The IC50, the concentration of competitor required to inhibit 50% of radioligand binding, of CCMSH, ReCCMSH,Gly11-CCMSH, and Nle11-CCMSH was determined in competitive binding assays with 125I-(Tyr2)-NDP over a 10−14–10−6(m) concentration range. The Bmax of B16/F1 and TXM-13 cells was determined by incubating a fixed number of cells with serial concentrations of 125I-(Tyr2)-NDP under the receptor binding conditions described above. Meanwhile, the binding fraction (1/r) of 125I-(Tyr2)-NDP to B16/F1 cells was assayed according to a method that was developed to determine the immunoreactive fraction of radiolabeled antibodies(33). Briefly, serially diluted B16/F1 cells suspensions(0.125–16 million) in 0.5 ml of binding medium were incubated with a certain concentration of 125I-(Tyr2)-NDP at 25°C for 3 h. Total applied radioactivity over specific binding(total/specific binding) was used as a function of the reverse cell concentration (ml/million), and r was obtained by linear extrapolation to the ordinate.

In Vivo Biodistribution, Imaging, and Tumor Tissue Histopathological Studies.

C57 BL/6 and Fox Chase ICR Scid female mice (Harlan Sprague Dawley,Indianapolis, IN) were inoculated s.c. in the right flank with 1 × 106 cultured B16/F1 murine and TXM-13JQ human melanoma cells, respectively. Ten days after the inoculation, tumors reached a weight of ∼500 mg. It took 4 weeks for the TXM-13 human melanoma tumors to reach a weight of ∼500 mg,induced by s.c. inoculation with 3 × 106 cells in Scid mice. Two to four μCi of 99mTc- or 125I-labeled peptide (72,000 Ci/mmol or 2,000 Ci/mmol, with a corresponding peptide amount of 0.065 or 2.6 ng, respectively) was injected into each mouse through the tail vein for biodistribution and in vivo tumor targeting studies. About 20 μCi of 99mTc-peptide was administrated into each mouse for the 24-h postinjection group. After injection, the mice were housed separately, and their urine and feces were collected. Groups of five mice were sacrificed at different time points after injection. Tumor and normal tissues of interest were dissected, and the blood on the samples was sponged off with gauze. The contents in the GI were not removed. Tissue samples and the carcass were weighed, and their radioactivity was measured in a gamma counter, together with the collected urine and feces. The total blood value was counted as 6.5%of the whole body weight. The radioactivity uptake in the tumor and normal tissues of interest was expressed as a percentage of the injected radioactivity dose per gram of tissue (% ID/g) or percentage of the injected dose (% ID). The specificity of the in vivotumor uptake of 99mTc-CCMSH was determined by a coinjection with 2 μg of nonradiolabeled NDP, a 30,000 fold molar excess to 99mTc-CCMSH.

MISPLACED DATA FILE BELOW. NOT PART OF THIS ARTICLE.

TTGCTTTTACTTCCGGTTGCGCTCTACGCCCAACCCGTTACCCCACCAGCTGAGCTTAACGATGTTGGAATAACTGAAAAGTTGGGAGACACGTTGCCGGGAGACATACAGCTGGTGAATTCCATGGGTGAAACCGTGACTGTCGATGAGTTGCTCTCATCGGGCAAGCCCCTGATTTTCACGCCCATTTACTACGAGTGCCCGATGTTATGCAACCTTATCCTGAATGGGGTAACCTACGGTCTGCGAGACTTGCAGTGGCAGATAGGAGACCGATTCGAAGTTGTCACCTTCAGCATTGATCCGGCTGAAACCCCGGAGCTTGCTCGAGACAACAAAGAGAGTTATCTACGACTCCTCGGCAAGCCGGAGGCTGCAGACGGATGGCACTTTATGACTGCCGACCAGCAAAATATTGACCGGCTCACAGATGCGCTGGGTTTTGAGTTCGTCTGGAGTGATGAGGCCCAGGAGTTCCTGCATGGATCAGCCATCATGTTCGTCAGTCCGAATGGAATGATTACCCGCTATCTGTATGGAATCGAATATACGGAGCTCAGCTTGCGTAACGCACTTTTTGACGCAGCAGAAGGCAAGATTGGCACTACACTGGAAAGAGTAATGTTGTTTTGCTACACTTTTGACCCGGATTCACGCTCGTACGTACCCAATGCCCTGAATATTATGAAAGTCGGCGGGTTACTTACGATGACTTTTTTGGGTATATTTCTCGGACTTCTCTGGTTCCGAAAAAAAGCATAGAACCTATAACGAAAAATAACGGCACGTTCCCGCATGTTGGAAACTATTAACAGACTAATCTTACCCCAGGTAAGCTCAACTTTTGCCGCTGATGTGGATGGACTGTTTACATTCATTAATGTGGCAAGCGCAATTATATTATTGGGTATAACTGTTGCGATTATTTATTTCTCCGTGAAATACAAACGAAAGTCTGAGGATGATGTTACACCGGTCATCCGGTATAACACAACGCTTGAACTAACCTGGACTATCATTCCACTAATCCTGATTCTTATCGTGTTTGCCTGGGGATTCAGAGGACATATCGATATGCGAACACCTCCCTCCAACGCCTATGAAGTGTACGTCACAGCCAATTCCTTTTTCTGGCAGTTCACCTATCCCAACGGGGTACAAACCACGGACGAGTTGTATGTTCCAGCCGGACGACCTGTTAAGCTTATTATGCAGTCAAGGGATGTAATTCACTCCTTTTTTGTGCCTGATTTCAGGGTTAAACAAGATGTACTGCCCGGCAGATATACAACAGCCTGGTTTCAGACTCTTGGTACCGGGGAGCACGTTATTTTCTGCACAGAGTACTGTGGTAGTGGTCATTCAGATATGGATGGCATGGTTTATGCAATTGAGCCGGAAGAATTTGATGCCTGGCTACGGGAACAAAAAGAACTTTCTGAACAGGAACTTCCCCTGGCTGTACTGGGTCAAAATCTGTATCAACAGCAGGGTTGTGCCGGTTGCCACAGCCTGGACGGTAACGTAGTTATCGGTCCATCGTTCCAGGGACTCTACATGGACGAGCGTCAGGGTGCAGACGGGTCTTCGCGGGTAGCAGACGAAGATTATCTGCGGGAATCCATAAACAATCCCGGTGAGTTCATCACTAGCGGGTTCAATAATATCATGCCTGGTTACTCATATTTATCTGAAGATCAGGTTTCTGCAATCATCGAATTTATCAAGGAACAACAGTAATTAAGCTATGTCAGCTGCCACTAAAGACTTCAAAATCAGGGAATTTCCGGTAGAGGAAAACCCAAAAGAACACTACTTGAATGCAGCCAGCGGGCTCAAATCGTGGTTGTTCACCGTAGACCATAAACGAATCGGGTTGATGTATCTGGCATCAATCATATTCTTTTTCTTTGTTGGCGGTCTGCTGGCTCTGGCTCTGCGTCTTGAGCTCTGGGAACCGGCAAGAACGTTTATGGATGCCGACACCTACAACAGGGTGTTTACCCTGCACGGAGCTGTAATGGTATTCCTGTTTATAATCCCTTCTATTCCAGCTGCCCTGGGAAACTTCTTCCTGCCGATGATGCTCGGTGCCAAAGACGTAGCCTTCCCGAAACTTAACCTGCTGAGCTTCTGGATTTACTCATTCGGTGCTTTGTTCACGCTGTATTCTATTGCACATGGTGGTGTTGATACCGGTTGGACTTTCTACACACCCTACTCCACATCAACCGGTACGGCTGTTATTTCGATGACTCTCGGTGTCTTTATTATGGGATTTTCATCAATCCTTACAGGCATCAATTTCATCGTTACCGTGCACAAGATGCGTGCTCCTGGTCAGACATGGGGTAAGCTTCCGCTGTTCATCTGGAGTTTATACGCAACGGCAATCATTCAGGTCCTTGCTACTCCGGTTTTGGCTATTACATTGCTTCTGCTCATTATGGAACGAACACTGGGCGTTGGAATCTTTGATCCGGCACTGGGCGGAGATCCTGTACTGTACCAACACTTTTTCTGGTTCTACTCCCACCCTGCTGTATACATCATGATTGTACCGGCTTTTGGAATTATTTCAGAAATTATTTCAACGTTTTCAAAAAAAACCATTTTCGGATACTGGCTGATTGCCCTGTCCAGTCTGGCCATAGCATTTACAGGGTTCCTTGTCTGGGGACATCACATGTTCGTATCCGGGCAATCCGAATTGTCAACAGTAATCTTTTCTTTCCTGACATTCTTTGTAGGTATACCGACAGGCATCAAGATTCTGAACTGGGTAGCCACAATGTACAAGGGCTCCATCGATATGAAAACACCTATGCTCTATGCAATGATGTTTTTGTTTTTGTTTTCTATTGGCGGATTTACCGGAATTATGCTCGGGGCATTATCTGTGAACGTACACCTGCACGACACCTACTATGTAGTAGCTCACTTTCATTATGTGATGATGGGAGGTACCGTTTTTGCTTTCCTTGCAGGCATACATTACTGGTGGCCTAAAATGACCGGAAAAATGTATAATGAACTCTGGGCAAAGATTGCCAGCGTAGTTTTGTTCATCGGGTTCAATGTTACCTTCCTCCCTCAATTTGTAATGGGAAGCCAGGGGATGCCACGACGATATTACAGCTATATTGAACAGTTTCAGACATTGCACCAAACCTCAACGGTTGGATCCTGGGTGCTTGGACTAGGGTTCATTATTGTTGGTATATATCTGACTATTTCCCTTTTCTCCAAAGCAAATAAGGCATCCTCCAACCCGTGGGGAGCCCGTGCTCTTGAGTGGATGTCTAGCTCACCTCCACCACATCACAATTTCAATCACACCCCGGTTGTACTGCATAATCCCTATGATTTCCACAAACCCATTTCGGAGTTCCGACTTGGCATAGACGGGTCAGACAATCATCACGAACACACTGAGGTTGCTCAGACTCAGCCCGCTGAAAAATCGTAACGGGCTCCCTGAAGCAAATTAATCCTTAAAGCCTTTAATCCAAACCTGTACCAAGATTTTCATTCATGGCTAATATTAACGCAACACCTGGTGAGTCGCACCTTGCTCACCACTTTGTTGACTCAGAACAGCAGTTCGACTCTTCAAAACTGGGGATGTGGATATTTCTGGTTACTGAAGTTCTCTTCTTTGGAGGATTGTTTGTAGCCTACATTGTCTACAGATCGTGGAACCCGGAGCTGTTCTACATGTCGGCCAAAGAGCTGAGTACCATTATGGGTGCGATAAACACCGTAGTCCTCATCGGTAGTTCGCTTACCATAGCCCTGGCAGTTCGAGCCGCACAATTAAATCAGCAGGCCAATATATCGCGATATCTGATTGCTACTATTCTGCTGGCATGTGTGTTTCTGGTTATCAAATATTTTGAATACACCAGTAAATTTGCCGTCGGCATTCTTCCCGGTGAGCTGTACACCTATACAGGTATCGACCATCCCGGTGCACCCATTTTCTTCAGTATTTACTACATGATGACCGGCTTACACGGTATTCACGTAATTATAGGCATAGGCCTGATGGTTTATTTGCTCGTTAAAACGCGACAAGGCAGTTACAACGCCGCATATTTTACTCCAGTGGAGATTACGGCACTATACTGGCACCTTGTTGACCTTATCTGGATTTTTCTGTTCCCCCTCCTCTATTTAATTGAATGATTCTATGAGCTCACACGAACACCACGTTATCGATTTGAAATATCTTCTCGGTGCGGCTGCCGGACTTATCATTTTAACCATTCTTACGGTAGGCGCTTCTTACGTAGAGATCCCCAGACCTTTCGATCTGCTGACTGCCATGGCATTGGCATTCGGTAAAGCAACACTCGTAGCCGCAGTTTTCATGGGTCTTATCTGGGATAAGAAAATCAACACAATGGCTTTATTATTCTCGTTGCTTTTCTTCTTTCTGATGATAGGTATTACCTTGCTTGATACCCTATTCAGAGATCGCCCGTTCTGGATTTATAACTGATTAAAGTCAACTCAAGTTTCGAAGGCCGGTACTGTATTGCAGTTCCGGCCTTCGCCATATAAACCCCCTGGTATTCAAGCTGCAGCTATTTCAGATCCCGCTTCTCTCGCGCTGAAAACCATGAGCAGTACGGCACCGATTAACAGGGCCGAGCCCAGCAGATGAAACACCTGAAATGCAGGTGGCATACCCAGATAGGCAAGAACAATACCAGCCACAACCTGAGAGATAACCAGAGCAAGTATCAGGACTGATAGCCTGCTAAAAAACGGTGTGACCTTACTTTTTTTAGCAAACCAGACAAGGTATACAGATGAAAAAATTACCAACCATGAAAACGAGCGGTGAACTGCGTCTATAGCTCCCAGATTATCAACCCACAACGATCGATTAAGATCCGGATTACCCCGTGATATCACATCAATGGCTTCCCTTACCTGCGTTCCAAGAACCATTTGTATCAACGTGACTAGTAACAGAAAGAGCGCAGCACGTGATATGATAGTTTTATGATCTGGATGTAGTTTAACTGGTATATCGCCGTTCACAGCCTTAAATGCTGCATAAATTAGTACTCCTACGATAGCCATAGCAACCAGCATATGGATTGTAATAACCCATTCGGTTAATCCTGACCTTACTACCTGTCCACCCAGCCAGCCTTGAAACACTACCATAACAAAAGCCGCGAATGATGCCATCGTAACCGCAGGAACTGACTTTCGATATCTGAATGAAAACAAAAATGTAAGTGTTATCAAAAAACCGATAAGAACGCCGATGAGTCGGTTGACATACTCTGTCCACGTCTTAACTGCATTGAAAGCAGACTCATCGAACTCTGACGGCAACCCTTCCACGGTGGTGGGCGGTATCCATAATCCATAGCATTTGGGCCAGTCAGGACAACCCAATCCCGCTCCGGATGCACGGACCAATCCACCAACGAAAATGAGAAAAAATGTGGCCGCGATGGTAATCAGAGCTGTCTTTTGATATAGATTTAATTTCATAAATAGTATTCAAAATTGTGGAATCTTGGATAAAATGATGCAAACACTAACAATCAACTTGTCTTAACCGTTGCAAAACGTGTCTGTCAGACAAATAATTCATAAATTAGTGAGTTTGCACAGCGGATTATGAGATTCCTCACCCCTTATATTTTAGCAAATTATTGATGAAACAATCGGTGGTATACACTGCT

The effect of lysine coinjection on the reduction of nonspecific kidney uptake of 99mTc-CCMSH was determined in healthy C57 BL/6 mice. Group 1 was i.p. injected with 20 mg of lysine(l-lysine monohydrochloride; Fisher Biotech,Houston, TX), and 5 min later injected with a mixture of 99mTc-CCMSH and 25 mg of lysine through the tail vein. Group 2 was i.v. injected with a mixture of 99mTc-CCMSH and 25 mg of lysine only. A single injection of 99mTc-CCMSH with 30 mg of lysine was used for further studies in the tumor model to check whether the lysine coinjection would interfere with the tumor targeting property of 99mTc-CCMSH.

In the imaging studies, mice were injected with 100 μCi of 99mTc-CCMSH through the tail vein. Mouse images were acquired at 1 and 8 h after injection by a Siemens LEM + Mobile γ camera equipped with a low energy parallel hole collimator. The images were collected on a 512 matrix with ×1.5 magnification and 8-bit depth.

For histopathological examination, the tumor tissues were dissected and then immediately fixed in buffered 10% formalin. The fixed tumor tissue was sliced in a thickness of 5 μm and stained in H&E staining. Histopathological studies were performed by the Research Animal Diagnostic and Investigative Laboratory (University of Missouri,Columbia, MO).